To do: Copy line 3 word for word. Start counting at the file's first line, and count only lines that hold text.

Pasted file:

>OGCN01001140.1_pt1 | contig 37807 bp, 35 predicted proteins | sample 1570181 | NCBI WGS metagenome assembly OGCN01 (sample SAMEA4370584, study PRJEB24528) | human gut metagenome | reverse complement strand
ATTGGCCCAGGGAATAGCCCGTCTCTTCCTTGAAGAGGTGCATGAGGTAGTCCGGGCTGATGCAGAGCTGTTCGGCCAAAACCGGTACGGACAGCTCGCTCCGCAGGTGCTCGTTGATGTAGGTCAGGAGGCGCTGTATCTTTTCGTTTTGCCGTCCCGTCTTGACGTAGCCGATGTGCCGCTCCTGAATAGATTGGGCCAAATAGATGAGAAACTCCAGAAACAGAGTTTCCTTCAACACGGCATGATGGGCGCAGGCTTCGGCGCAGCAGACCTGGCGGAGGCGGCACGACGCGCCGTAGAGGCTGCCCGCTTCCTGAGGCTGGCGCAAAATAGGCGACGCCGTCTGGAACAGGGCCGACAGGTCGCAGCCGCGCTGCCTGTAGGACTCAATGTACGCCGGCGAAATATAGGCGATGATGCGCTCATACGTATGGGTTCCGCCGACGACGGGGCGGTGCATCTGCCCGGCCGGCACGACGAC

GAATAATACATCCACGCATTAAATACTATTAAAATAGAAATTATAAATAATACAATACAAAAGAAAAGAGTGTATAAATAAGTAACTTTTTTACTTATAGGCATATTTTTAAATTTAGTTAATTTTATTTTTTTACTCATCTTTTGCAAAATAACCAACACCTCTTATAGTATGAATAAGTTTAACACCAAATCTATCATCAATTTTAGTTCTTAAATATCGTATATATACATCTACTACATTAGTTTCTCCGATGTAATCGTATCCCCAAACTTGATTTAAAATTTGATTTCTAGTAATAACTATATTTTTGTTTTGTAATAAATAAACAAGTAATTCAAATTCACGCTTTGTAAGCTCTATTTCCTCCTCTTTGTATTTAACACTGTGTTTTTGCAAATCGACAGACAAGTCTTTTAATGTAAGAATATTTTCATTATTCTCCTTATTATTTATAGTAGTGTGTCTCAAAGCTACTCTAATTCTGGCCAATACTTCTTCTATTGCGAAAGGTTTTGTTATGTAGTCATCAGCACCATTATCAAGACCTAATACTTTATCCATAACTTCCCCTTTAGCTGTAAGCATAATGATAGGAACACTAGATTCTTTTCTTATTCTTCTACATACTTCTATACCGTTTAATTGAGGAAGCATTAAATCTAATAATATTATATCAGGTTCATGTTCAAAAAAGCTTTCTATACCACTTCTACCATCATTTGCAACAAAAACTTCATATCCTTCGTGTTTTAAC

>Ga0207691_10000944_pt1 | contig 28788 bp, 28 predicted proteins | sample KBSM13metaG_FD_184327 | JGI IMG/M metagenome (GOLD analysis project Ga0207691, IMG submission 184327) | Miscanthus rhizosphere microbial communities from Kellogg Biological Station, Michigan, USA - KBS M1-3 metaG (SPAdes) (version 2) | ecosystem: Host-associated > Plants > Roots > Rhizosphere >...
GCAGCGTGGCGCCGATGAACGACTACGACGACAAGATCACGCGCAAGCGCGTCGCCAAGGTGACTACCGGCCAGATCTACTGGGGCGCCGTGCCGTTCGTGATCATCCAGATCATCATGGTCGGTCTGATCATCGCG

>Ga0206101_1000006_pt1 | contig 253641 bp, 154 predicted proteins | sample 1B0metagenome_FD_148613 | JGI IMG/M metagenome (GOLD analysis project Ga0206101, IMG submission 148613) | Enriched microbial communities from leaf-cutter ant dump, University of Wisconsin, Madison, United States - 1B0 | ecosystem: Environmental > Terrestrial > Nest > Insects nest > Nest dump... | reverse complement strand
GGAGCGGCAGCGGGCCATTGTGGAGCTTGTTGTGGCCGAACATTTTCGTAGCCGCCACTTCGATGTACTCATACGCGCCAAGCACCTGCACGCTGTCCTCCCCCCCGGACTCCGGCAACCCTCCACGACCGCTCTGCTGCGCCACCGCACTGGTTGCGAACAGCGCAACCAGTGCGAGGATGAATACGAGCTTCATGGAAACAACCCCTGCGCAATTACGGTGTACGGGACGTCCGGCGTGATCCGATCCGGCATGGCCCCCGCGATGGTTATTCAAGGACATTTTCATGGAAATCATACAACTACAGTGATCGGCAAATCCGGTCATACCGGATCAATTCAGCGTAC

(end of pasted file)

GAATAATACATCCACGCATTAAATACTATTAAAATAGAAATTATAAATAATACAATACAAAAGAAAAGAGTGTATAAATAAGTAACTTTTTTACTTATAGGCATATTTTTAAATTTAGTTAATTTTATTTTTTTACTCATCTTTTGCAAAATAACCAACACCTCTTATAGTATGAATAAGTTTAACACCAAATCTATCATCAATTTTAGTTCTTAAATATCGTATATATACATCTACTACATTAGTTTCTCCGATGTAATCGTATCCCCAAACTTGATTTAAAATTTGATTTCTAGTAATAACTATATTTTTGTTTTGTAATAAATAAACAAGTAATTCAAATTCACGCTTTGTAAGCTCTATTTCCTCCTCTTTGTATTTAACACTGTGTTTTTGCAAATCGACAGACAAGTCTTTTAATGTAAGAATATTTTCATTATTCTCCTTATTATTTATAGTAGTGTGTCTCAAAGCTACTCTAATTCTGGCCAATACTTCTTCTATTGCGAAAGGTTTTGTTATGTAGTCATCAGCACCATTATCAAGACCTAATACTTTATCCATAACTTCCCCTTTAGCTGTAAGCATAATGATAGGAACACTAGATTCTTTTCTTATTCTTCTACATACTTCTATACCGTTTAATTGAGGAAGCATTAAATCTAATAATATTATATCAGGTTCATGTTCAAAAAAGCTTTCTATACCACTTCTACCATCATTTGCAACAAAAACTTCATATCCTTCGTGTTTTAAC